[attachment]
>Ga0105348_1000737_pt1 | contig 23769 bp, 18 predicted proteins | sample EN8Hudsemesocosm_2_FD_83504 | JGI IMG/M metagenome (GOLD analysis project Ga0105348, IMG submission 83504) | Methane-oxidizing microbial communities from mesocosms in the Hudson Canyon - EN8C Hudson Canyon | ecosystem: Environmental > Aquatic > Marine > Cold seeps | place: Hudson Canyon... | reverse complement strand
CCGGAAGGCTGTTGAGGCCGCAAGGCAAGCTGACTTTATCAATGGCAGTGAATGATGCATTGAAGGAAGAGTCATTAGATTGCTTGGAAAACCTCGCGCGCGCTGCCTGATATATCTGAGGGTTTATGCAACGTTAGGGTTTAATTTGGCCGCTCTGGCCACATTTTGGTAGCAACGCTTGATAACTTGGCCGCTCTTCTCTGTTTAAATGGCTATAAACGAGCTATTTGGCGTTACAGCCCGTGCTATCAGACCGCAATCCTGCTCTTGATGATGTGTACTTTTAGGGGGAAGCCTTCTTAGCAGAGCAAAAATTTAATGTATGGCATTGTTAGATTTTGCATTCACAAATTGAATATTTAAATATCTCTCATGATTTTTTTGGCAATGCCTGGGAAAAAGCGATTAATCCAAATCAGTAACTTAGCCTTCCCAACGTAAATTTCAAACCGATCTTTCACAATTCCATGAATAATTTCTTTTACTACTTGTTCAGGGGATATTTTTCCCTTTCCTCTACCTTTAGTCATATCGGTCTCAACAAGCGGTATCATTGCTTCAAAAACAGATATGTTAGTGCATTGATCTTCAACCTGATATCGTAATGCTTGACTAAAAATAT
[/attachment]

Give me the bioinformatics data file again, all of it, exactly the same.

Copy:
>Ga0105348_1000737_pt1 | contig 23769 bp, 18 predicted proteins | sample EN8Hudsemesocosm_2_FD_83504 | JGI IMG/M metagenome (GOLD analysis project Ga0105348, IMG submission 83504) | Methane-oxidizing microbial communities from mesocosms in the Hudson Canyon - EN8C Hudson Canyon | ecosystem: Environmental > Aquatic > Marine > Cold seeps | place: Hudson Canyon... | reverse complement strand
CCGGAAGGCTGTTGAGGCCGCAAGGCAAGCTGACTTTATCAATGGCAGTGAATGATGCATTGAAGGAAGAGTCATTAGATTGCTTGGAAAACCTCGCGCGCGCTGCCTGATATATCTGAGGGTTTATGCAACGTTAGGGTTTAATTTGGCCGCTCTGGCCACATTTTGGTAGCAACGCTTGATAACTTGGCCGCTCTTCTCTGTTTAAATGGCTATAAACGAGCTATTTGGCGTTACAGCCCGTGCTATCAGACCGCAATCCTGCTCTTGATGATGTGTACTTTTAGGGGGAAGCCTTCTTAGCAGAGCAAAAATTTAATGTATGGCATTGTTAGATTTTGCATTCACAAATTGAATATTTAAATATCTCTCATGATTTTTTTGGCAATGCCTGGGAAAAAGCGATTAATCCAAATCAGTAACTTAGCCTTCCCAACGTAAATTTCAAACCGATCTTTCACAATTCCATGAATAATTTCTTTTACTACTTGTTCAGGGGATATTTTTCCCTTTCCTCTACCTTTAGTCATATCGGTCTCAACAAGCGGTATCATTGCTTCAAAAACAGATATGTTAGTGCATTGATCTTCAACCTGATATCGTAATGCTTGACTAAAAATAT